If you're a serious gamer you'll know that there's a huge tradeoff between running a VPN and getting the kind of ultra-fast lag-free performance you need for fast-action FPS games. Many gamers have to shut down their VPN before a serious gaming session, but this is where Asus comes in with its GT-AC5300, a no-compromises secure router that's designed expressly with gamers in mind.

From a raw performance perspective, the GT-AC5300's specs are hard to beat, with maximum throughput of 5.3Gbps across the two 5GHz bands and single 2.4GHz band, and support for the WTFast Gamers Private Network means it can automatically route all of your gaming traffic to the fastest, low-latency servers available, while the eight beamforming antennas will give you solid coverage throughout a 5,000 square foot home, plus eight Gigabit Ethernet ports on top of that if your Wi-Fi performance just isn't cutting it. 

What's especially great here for gamers, though, is Asus' VPN Fusion feature, which lets you keep your VPN up and running for all of your normal traffic while making sure it doesn't interfere with your gaming performance. This means that you can leave your VPN running 24/7 even if you're a hardcore gamer, and in addition to protecting your outbound traffic with a client VPN, there's also PPTP and OpenVPN server support for connecting to your home network securely when you're out on the road. 

"There's a gaming private network for heightened security and capturing the best connections, and you can also set up a VPN to run alongside your gaming activities without any lags or interruptions."— Yoona Wagener, Product Tester

Best Wi-Fi 6:Netgear Nighthawk RAX80 8-Stream AX6000 Wi-Fi 6 Router

4.5 Buy on AmazonBuy on B&H Photo VideoBuy on Adorama.comWhat we like

Sleek design

Easy to configure OpenVPN server

Advanced Wi-Fi 6 support

What we don't like

Limited Wi-Fi configuration options

Pricey

Netgear Nighthawk RAX80 Router Review

If you're looking to get a VPN router that packs in the latest advanced 802.11ax Wi-Fi 6 technology, then Netgear's Nighthawk RAX80 has you covered. Not only do its swept hawk-like wings offer a futuristic design that make it more deserving of the name than any Netgear router we've yet seen, but they also conceal four powerful beamforming antennas that will make sure you get solid coverage throughout your home.

More importantly, however, the Wi-Fi 6 support means that you'll be able to get all of the latest smartphones, tablets, and laptops connected at the fastest possible speeds while conserving battery life on your mobile devices at the same time. Of course, the RAX80 still offers full support for the more mainstream Wi-Fi 5 technologies, with dual-band 2.4GHz and 5GHz support and intelligent band steering to keep your devices on the fastest and least congested frequencies.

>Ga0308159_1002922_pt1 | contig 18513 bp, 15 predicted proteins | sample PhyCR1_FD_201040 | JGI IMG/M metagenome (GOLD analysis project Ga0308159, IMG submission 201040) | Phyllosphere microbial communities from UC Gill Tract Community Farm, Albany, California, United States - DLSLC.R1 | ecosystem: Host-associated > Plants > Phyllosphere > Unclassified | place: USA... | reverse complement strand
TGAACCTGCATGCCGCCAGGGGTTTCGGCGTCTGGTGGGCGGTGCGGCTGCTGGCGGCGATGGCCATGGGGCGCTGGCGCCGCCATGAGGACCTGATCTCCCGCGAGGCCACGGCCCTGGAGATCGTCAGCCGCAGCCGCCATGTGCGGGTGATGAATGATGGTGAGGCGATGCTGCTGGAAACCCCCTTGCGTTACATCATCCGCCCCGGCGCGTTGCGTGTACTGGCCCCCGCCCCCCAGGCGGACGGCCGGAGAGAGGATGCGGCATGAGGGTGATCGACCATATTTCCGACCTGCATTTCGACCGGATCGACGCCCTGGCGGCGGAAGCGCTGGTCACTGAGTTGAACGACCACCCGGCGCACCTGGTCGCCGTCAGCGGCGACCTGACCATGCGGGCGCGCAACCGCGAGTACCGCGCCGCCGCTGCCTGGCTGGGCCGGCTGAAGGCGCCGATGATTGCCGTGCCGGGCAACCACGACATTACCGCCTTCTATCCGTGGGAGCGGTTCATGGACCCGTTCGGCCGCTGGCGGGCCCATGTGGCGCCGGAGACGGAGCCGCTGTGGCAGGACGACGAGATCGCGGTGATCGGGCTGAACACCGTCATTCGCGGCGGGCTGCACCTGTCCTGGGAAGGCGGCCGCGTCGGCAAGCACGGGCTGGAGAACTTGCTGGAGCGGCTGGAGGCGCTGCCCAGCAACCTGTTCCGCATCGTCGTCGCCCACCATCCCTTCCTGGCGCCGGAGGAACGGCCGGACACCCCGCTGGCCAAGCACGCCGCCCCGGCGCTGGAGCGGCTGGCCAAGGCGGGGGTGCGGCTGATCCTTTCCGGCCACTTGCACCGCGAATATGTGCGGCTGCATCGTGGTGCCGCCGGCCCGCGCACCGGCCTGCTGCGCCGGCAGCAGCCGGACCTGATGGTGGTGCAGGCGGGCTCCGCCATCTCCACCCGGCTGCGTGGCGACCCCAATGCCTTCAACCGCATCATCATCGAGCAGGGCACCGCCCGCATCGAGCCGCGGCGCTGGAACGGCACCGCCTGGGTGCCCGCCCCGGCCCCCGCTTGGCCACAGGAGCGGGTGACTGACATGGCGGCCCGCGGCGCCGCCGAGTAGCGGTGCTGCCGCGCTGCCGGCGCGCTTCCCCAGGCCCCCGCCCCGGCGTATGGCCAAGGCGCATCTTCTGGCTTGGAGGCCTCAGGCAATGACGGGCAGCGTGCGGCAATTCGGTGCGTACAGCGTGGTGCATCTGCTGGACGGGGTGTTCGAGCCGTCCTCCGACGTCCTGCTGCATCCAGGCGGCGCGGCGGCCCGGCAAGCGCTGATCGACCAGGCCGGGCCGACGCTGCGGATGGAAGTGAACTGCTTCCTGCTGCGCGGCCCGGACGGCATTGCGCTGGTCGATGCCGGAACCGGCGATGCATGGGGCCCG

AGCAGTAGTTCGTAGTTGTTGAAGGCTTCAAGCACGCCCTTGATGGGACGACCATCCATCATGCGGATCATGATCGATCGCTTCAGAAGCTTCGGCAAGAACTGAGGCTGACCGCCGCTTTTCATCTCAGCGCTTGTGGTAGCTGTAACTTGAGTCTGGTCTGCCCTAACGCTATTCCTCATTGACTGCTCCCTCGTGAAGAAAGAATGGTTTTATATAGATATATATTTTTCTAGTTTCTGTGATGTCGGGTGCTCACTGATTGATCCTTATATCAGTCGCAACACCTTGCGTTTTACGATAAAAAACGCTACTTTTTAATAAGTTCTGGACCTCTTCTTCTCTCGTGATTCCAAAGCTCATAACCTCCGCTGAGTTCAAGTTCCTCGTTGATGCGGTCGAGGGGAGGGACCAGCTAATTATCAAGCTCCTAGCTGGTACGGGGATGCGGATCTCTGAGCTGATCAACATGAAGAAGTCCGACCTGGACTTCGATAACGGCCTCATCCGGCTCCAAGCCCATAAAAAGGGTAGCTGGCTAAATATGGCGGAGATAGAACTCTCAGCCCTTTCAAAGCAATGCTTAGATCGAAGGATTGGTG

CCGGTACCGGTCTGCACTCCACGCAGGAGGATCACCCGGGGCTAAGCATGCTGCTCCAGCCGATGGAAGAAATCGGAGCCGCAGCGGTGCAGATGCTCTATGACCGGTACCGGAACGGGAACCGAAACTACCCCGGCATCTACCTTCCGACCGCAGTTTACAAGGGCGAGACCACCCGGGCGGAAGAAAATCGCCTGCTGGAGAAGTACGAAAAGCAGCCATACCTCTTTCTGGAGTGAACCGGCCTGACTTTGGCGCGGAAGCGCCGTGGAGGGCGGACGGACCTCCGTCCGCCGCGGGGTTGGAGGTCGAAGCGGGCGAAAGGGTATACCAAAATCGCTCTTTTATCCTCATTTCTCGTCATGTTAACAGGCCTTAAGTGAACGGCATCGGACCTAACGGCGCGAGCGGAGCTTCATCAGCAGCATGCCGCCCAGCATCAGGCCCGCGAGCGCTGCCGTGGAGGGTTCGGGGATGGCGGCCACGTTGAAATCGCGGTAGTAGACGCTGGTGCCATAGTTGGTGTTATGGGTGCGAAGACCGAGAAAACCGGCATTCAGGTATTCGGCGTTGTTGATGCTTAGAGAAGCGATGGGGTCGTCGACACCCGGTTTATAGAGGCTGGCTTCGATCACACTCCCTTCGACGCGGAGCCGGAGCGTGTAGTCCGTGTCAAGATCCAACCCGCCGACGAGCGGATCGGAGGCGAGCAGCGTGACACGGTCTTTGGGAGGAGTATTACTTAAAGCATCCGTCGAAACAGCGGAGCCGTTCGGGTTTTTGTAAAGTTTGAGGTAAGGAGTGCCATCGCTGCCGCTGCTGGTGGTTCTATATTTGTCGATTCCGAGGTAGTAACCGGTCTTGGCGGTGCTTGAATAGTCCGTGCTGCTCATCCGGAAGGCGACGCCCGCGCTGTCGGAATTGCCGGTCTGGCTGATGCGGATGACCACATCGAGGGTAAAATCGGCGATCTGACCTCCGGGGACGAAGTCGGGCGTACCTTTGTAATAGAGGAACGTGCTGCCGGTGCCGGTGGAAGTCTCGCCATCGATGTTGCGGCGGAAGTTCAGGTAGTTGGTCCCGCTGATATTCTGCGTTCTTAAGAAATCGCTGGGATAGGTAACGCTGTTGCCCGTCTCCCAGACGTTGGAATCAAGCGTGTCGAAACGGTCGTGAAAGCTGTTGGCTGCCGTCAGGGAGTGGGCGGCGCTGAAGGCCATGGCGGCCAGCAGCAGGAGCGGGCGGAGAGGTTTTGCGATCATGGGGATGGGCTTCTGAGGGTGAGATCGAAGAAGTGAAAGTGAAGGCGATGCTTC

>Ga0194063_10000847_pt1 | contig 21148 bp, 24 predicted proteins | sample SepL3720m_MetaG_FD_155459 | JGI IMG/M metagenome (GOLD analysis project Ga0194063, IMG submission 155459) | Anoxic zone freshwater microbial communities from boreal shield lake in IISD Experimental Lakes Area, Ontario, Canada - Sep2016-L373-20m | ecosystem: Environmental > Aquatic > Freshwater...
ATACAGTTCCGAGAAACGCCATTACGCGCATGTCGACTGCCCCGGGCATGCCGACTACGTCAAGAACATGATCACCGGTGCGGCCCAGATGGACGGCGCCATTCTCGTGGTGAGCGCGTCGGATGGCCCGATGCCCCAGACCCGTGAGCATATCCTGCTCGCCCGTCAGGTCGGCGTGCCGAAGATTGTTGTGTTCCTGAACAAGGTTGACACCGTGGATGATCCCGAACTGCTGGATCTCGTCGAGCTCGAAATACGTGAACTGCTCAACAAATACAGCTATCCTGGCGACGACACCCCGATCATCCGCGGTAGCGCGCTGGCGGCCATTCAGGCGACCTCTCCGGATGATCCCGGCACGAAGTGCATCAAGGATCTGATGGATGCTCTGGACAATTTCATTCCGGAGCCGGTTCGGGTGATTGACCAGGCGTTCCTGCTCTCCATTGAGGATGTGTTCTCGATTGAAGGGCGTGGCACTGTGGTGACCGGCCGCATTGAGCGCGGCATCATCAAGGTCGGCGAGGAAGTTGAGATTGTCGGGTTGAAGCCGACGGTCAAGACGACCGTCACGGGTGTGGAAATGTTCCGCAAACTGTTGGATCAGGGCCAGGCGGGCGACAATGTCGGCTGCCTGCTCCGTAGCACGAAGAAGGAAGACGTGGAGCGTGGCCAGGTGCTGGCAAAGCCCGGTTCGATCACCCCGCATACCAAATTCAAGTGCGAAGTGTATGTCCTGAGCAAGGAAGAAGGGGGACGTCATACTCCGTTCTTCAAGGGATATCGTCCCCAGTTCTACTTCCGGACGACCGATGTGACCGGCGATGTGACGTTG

The RAX80 offers an OpenVPN compatible VPN server that you can get up and running in only a few clicks from within the intuitive web interface, which will automatically generate and download the necessary configuration profiles to get connected from your Windows PC, Mac laptop, or your iOS and Android smartphone without the need to fiddle with a bunch of advanced settings.

"The setup process was quick and easy. You have your choice of setting it up with Netgear's Nighthawk mobile app or via the web console. I chose to use the old familiar web console to run Netgear's installation wizard, which ran me through the process of creating an admin password, downloading a firmware update, and setting up the wireless networks."— , Product Tester

Best Open Source:Linksys WRT3200ACM Tri-Stream Gigabit Wi-Fi Router

4.7 Buy on AmazonBuy on B&H Photo VideoBuy on DellWhat We Like

MU-MIMO Capable

Open source firmware

Very fast 5 GHz throughput

What We Don't Like

Middling 2.4 GHz speeds

Weak long range performance

Linksys WRTAC3200 Router Review

Linksys' WRT3200ACM continues the legacy of a long line of classic open source routers, an almost direct descendent in both form and function to Linksys' WRT54G, the first open source router to ever hit the mainstream 20 years ago. However, unlike its now dated ancestor, the WRT3200ACM features all of the most current Wi-Fi technologies, delivering solid performance, fast throughput, and extremely versatile VPN support.

Thanks to Linksys' Tri-Stream 160MHz channel support and other advanced features like MU-MIMO and beamforming the WRT3200ACM can provide speeds of up to 2.6Gbps on the 5GHz band along with a healthy 600Mbps throughput on the 2.4GHz side, plus four wired Gigabit Ethernet ports so you can directly connect your PC or gaming console and USB 3.0 and USB 2.0/eSata ports for sharing media on your network.

As with its predecessors, however, the real strength of the WRT3200ACM lies in its already powerful stock firmware that can be easily expanded with packages from a variety of popular open source repositories such as OpenWrt or DD-WRT, making the sky the limit when it comes to VPN support, since there are modules that can handle everything from PPTP to IPSec servers, Tor and OpenVPN tunnelling clients, and even tools for capturing and analyzing network traffic or hardening your firewall. While this kind of flexibility isn't for the faint of heart, if you're looking for a router that you can tweak and expand to your heart's content, this one should be high on your list.